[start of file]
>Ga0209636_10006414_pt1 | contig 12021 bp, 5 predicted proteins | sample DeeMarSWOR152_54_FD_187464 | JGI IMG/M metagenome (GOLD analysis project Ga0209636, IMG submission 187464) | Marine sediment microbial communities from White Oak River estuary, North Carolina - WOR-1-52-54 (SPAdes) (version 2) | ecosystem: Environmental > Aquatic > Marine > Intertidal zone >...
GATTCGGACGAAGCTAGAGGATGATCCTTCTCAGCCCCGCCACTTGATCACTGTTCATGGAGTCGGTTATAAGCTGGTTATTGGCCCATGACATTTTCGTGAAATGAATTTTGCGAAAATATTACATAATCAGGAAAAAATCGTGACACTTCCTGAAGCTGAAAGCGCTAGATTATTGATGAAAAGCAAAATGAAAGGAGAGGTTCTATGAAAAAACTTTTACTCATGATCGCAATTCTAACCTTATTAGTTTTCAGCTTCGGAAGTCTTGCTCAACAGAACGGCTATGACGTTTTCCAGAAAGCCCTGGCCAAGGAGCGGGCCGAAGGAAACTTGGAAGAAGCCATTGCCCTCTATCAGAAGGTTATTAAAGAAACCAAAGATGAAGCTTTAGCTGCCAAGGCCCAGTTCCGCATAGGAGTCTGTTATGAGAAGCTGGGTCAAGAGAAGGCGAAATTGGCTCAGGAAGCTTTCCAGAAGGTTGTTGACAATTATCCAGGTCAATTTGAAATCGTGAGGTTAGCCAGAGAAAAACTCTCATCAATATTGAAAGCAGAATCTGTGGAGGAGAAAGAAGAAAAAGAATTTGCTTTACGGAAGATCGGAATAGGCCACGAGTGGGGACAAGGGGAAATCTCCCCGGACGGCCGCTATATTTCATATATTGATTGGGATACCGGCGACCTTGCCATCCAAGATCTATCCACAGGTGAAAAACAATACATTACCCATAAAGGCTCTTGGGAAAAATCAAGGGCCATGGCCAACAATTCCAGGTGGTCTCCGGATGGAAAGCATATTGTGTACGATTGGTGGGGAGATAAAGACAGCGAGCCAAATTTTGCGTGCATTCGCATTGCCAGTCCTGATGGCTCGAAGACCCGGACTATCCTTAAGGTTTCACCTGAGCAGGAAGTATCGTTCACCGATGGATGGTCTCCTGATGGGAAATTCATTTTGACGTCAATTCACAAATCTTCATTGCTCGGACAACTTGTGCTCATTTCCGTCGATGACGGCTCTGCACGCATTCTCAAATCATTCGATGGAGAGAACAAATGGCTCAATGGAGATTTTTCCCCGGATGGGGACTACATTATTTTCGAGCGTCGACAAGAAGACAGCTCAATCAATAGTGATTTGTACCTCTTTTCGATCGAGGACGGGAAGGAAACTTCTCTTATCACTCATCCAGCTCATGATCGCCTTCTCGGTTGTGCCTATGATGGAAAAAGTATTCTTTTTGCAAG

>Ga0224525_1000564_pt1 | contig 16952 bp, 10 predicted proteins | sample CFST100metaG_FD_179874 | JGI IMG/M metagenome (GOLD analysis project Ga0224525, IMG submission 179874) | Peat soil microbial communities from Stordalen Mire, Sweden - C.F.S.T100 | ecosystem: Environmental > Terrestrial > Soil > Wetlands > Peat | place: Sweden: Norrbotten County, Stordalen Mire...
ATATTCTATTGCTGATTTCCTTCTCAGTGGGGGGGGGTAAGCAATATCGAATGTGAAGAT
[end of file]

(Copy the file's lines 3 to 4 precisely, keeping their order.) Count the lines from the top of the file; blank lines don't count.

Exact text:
>Ga0224525_1000564_pt1 | contig 16952 bp, 10 predicted proteins | sample CFST100metaG_FD_179874 | JGI IMG/M metagenome (GOLD analysis project Ga0224525, IMG submission 179874) | Peat soil microbial communities from Stordalen Mire, Sweden - C.F.S.T100 | ecosystem: Environmental > Terrestrial > Soil > Wetlands > Peat | place: Sweden: Norrbotten County, Stordalen Mire...
ATATTCTATTGCTGATTTCCTTCTCAGTGGGGGGGGGTAAGCAATATCGAATGTGAAGAT